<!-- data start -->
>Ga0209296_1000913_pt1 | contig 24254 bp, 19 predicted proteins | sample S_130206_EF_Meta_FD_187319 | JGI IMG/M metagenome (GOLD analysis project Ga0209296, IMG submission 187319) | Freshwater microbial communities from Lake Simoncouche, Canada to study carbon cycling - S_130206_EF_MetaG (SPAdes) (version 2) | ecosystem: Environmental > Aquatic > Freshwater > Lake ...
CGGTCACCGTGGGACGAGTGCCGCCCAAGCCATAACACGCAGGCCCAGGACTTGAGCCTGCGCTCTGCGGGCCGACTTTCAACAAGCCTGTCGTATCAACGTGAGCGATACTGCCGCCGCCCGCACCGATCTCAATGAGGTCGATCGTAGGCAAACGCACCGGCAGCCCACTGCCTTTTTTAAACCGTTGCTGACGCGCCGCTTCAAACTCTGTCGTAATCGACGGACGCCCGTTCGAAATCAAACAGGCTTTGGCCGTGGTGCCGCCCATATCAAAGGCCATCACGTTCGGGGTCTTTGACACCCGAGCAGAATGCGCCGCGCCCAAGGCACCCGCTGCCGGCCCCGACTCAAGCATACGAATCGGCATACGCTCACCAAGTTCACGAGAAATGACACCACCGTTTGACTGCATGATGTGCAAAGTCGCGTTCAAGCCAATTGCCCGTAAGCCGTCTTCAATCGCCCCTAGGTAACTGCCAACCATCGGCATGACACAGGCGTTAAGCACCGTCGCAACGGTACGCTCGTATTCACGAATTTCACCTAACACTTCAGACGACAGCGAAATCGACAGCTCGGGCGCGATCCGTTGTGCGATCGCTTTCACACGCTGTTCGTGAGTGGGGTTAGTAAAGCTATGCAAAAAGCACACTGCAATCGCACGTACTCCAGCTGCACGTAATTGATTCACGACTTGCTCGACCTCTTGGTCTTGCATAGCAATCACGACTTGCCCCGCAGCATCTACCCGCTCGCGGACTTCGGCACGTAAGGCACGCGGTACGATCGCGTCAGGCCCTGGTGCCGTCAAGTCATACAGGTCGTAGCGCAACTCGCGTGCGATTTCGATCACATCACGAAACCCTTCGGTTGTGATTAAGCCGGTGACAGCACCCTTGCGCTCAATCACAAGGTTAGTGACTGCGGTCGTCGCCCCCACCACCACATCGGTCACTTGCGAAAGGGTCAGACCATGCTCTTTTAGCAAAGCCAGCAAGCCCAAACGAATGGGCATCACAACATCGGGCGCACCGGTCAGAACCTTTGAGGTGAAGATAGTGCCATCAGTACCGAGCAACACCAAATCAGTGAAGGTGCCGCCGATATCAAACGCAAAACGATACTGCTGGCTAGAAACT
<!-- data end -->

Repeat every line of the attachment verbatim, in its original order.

>Ga0209296_1000913_pt1 | contig 24254 bp, 19 predicted proteins | sample S_130206_EF_Meta_FD_187319 | JGI IMG/M metagenome (GOLD analysis project Ga0209296, IMG submission 187319) | Freshwater microbial communities from Lake Simoncouche, Canada to study carbon cycling - S_130206_EF_MetaG (SPAdes) (version 2) | ecosystem: Environmental > Aquatic > Freshwater > Lake ...
CGGTCACCGTGGGACGAGTGCCGCCCAAGCCATAACACGCAGGCCCAGGACTTGAGCCTGCGCTCTGCGGGCCGACTTTCAACAAGCCTGTCGTATCAACGTGAGCGATACTGCCGCCGCCCGCACCGATCTCAATGAGGTCGATCGTAGGCAAACGCACCGGCAGCCCACTGCCTTTTTTAAACCGTTGCTGACGCGCCGCTTCAAACTCTGTCGTAATCGACGGACGCCCGTTCGAAATCAAACAGGCTTTGGCCGTGGTGCCGCCCATATCAAAGGCCATCACGTTCGGGGTCTTTGACACCCGAGCAGAATGCGCCGCGCCCAAGGCACCCGCTGCCGGCCCCGACTCAAGCATACGAATCGGCATACGCTCACCAAGTTCACGAGAAATGACACCACCGTTTGACTGCATGATGTGCAAAGTCGCGTTCAAGCCAATTGCCCGTAAGCCGTCTTCAATCGCCCCTAGGTAACTGCCAACCATCGGCATGACACAGGCGTTAAGCACCGTCGCAACGGTACGCTCGTATTCACGAATTTCACCTAACACTTCAGACGACAGCGAAATCGACAGCTCGGGCGCGATCCGTTGTGCGATCGCTTTCACACGCTGTTCGTGAGTGGGGTTAGTAAAGCTATGCAAAAAGCACACTGCAATCGCACGTACTCCAGCTGCACGTAATTGATTCACGACTTGCTCGACCTCTTGGTCTTGCATAGCAATCACGACTTGCCCCGCAGCATCTACCCGCTCGCGGACTTCGGCACGTAAGGCACGCGGTACGATCGCGTCAGGCCCTGGTGCCGTCAAGTCATACAGGTCGTAGCGCAACTCGCGTGCGATTTCGATCACATCACGAAACCCTTCGGTTGTGATTAAGCCGGTGACAGCACCCTTGCGCTCAATCACAAGGTTAGTGACTGCGGTCGTCGCCCCCACCACCACATCGGTCACTTGCGAAAGGGTCAGACCATGCTCTTTTAGCAAAGCCAGCAAGCCCAAACGAATGGGCATCACAACATCGGGCGCACCGGTCAGAACCTTTGAGGTGAAGATAGTGCCATCAGTACCGAGCAACACCAAATCAGTGAAGGTGCCGCCGATATCAAACGCAAAACGATACTGCTGGCTAGAAACT